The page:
“At Pentecost Yahweh’s pneuma affirms the multiplicity of creation […]. A creational-pneumatic hermeneutic opens the door for an understanding of truth divorced from monologism, which in itself opens the door to those who have been shut out of the kingdom, so to speak – excluded because their interpretation was different. The truth, in creation, is plural…”

“Interpretation becomes not so much a matter of ‘correctness’ as responsibility; the interpreter has an obligation to ‘do justice’ to the transcendence of what is interpreted”

Untitled; Melly Wirtes; click to follow link

Terrible Love

If we can be divinely fed with a morsel and divinely blessed with a touch, then the terrible pleasure we find in a particular face can certainly instruct us in the nature of the very grandest love

from Marilynne Robinson’s Gilead

It wasn’t until this last January or so that I realized how oddly fierce love can be. I had just finished visiting my grandparents, and as I drove home I thought about what a nice time I’d had, and how much I cared about them – and the feeling of care wasn’t exactly warm and fuzzy. It was much more like Robinson’s “terrible pleasure.” A binding of them to my affections and well-being, for better or worse.

This has especially been on my mind as I start “again”, in a new place – finding new people to care about, and missing others that I already care about. More faces. More fierce love. Good thing it isn’t a limited resource.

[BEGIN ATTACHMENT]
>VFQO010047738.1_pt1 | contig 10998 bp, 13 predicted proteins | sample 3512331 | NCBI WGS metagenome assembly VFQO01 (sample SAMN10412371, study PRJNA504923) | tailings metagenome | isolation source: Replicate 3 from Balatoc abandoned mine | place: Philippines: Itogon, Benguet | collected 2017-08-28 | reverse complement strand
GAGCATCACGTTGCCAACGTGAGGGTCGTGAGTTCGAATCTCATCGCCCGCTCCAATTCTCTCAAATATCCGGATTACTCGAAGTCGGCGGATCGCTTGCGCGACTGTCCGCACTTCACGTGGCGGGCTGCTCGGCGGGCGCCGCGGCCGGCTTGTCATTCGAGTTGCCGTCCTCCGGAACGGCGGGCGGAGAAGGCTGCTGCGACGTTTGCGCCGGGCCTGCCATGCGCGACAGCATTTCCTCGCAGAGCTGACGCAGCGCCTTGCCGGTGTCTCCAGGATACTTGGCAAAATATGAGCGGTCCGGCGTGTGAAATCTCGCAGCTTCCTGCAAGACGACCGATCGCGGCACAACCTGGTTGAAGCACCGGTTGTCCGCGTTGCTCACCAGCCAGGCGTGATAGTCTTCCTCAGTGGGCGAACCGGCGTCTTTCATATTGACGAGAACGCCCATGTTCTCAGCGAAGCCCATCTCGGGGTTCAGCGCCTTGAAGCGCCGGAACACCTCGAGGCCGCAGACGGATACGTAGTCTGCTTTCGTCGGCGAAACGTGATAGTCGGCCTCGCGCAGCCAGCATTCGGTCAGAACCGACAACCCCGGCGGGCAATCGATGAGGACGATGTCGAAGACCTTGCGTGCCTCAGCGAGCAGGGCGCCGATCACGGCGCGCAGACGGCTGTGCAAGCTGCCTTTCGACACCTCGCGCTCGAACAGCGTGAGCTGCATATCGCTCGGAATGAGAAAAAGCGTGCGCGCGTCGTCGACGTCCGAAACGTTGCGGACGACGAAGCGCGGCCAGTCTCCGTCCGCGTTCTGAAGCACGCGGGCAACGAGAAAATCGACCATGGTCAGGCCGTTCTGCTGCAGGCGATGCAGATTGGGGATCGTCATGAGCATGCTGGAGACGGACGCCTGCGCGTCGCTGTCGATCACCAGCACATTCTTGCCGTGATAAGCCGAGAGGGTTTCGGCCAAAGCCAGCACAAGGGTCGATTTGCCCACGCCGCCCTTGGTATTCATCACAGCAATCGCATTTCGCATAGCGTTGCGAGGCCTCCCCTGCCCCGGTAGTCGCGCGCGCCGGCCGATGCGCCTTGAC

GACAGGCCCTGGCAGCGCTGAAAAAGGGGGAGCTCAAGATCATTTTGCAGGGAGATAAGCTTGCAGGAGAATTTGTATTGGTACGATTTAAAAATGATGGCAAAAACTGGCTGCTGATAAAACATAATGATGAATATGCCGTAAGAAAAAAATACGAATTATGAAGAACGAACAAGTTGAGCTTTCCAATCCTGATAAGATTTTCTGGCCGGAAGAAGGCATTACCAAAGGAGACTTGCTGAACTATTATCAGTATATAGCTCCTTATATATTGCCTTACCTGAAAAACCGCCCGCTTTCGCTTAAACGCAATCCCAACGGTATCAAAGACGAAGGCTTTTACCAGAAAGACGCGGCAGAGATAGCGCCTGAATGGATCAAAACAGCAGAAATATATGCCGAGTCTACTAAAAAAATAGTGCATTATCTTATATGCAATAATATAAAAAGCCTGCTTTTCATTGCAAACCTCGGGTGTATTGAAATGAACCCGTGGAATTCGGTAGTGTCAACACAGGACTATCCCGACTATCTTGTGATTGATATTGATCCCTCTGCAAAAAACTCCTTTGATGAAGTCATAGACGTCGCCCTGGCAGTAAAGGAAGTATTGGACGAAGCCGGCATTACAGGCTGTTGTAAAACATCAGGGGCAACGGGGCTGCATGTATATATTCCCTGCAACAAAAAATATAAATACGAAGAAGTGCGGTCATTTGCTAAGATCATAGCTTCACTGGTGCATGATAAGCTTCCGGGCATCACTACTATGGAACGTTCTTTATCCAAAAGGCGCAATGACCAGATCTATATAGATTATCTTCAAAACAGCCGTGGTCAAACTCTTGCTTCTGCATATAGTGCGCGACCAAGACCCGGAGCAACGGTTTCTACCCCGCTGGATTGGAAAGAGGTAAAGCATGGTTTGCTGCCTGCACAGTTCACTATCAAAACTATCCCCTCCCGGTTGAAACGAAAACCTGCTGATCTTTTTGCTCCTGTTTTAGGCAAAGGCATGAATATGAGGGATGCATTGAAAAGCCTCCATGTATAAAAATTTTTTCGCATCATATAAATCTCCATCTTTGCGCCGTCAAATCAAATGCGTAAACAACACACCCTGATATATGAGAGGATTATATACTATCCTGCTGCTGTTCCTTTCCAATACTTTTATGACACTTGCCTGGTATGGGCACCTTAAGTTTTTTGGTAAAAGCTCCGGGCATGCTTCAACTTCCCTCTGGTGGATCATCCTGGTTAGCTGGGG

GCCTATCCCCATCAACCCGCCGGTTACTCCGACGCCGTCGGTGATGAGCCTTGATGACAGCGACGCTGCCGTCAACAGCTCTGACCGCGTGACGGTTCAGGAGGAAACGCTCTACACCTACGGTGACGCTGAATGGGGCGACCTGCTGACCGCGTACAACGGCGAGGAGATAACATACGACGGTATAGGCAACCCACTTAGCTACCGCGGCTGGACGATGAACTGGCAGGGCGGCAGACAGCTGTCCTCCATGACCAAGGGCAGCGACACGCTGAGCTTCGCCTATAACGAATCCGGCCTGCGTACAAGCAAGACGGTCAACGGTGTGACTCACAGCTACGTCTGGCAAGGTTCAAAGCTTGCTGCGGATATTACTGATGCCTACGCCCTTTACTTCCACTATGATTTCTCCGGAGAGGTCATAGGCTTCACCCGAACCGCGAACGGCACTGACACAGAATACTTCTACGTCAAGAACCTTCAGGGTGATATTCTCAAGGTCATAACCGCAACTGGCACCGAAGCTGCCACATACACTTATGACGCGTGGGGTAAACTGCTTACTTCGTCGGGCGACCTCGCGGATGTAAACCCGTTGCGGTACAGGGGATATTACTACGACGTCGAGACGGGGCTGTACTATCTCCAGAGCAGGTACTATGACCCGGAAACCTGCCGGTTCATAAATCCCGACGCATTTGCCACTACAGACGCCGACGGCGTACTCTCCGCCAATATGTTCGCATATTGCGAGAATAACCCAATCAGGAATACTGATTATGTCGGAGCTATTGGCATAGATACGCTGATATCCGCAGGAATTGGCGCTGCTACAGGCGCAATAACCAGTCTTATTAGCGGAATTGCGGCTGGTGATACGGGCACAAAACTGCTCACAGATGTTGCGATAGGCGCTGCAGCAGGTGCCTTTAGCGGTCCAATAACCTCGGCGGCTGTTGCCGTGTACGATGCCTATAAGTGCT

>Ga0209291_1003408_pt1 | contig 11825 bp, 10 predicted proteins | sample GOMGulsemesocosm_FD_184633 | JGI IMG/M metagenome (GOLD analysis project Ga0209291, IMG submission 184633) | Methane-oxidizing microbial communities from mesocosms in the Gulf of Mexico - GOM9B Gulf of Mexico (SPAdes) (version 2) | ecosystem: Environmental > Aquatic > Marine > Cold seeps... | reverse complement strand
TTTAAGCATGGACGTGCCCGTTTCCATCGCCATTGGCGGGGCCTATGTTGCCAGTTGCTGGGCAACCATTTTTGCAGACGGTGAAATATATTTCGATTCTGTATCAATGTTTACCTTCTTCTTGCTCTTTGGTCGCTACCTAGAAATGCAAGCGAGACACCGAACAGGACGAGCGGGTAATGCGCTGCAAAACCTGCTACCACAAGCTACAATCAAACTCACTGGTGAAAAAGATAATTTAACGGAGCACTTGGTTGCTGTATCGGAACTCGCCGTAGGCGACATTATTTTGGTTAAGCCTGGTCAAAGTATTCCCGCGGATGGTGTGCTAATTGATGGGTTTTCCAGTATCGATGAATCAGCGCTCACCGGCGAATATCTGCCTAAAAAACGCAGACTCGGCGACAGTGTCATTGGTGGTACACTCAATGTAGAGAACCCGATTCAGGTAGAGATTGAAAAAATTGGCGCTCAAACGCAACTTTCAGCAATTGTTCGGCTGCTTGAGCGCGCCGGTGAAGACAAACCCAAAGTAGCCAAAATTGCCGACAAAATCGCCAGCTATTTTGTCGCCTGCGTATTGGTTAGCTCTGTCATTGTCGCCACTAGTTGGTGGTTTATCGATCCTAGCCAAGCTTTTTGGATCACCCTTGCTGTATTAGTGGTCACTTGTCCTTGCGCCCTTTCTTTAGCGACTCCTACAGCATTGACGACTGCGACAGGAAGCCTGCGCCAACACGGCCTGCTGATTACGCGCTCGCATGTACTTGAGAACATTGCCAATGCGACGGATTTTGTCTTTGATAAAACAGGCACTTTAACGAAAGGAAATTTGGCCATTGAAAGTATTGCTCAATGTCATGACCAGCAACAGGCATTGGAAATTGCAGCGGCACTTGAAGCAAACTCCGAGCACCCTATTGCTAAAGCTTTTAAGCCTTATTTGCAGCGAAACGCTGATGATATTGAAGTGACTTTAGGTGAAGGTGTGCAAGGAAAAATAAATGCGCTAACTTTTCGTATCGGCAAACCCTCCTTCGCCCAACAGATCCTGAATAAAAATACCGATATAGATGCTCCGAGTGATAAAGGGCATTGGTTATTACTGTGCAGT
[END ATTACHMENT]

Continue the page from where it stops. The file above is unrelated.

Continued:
[Note: I think I’m entering quotes/links/photographs season… don’t expect much by way of original blog activity during the semester.]


The goal of human existence is that man should dwell at peace in all his relationships: with God, with himself, with his fellows, with nature, a peace which is not merely the absence of hostility, though certainly it is that, but a peace which at its highest is enjoyment. To dwell in shalom is to enjoy living before God, to enjoy living in nature, to enjoy living with one’s fellows, to enjoy life with oneself. A condition of shalom is justice, and a component in justice is liberation from oppression. Never can there be shalom without justice. Yet shalom is more than justice. Justice can be grim. In shalom there is delight. … I suggest that if the activities of the scholar are to be justified, that justification must be found ultimately in the contribution of scholarship to the cause of justice-in-shalom. The vocation of the scholar, like the vocation of everyone else, is to serve that end.

Nicholas Wolterstorff, from Reason within the Bounds of Religion

Words that serve as a postlude to my summer and a prelude to my fall. Besides, it’s fitting that I drag out some shalom-lingo as I begin my time among the Kuyperians.

Butchering Chickens and Resurrection